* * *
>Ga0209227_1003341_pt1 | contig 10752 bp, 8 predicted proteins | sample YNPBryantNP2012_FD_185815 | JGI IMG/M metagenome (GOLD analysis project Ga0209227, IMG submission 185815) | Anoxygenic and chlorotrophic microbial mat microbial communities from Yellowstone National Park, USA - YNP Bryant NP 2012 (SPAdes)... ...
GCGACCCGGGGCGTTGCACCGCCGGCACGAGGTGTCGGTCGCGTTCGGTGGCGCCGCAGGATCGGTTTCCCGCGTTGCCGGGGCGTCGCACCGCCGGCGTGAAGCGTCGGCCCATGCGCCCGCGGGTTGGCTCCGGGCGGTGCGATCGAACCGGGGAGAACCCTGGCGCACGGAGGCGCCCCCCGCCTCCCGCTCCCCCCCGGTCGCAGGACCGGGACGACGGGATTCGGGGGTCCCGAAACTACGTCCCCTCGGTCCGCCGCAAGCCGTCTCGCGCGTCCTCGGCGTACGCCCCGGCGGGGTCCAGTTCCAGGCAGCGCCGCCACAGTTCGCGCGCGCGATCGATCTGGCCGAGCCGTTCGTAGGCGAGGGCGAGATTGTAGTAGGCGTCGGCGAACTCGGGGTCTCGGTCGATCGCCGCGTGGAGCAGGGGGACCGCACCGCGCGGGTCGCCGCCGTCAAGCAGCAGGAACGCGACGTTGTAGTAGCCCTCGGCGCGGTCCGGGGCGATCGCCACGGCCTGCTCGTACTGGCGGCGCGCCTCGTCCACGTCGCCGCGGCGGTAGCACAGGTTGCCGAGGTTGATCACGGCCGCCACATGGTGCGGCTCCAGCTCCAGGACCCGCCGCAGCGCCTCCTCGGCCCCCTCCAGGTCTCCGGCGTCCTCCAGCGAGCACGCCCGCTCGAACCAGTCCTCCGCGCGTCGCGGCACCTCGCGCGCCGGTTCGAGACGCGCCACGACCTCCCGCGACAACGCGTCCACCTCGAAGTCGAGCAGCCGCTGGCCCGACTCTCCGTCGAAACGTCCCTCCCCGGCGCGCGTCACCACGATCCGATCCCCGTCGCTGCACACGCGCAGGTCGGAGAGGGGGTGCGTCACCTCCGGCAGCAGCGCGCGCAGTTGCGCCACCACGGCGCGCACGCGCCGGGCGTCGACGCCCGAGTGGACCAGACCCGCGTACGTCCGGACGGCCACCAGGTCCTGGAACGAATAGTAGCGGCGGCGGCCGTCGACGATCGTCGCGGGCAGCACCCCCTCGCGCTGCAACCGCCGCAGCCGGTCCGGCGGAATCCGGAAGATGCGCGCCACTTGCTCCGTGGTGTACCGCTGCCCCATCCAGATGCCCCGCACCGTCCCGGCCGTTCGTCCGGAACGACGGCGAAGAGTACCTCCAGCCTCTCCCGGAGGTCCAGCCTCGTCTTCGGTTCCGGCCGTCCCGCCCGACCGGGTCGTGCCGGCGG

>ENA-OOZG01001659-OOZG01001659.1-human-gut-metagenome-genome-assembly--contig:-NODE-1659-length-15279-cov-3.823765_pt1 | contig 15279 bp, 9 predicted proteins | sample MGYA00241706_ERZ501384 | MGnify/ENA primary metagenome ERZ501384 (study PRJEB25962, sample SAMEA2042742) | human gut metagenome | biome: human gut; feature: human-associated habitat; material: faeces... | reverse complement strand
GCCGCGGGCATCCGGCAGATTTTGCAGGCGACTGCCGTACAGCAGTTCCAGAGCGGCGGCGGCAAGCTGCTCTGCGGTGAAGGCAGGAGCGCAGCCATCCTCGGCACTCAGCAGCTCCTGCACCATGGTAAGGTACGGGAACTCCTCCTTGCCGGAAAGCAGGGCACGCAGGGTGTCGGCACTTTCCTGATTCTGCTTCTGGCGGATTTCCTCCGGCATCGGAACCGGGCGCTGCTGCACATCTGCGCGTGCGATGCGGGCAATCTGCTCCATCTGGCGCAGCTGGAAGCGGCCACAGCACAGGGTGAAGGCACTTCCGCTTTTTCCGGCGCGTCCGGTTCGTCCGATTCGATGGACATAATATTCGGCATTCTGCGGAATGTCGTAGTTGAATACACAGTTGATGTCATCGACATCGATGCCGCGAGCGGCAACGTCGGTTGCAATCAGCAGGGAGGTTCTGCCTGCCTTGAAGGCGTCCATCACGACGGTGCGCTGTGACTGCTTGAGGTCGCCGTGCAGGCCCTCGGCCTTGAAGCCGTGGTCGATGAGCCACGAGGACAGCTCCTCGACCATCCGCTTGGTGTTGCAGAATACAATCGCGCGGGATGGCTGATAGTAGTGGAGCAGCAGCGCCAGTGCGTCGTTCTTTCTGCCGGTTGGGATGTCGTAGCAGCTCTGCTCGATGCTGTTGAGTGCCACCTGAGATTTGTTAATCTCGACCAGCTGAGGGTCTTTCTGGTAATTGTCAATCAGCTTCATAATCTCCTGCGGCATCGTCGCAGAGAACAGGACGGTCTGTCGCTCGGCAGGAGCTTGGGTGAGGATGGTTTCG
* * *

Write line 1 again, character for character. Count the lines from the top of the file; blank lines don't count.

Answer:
>Ga0209227_1003341_pt1 | contig 10752 bp, 8 predicted proteins | sample YNPBryantNP2012_FD_185815 | JGI IMG/M metagenome (GOLD analysis project Ga0209227, IMG submission 185815) | Anoxygenic and chlorotrophic microbial mat microbial communities from Yellowstone National Park, USA - YNP Bryant NP 2012 (SPAdes)... ...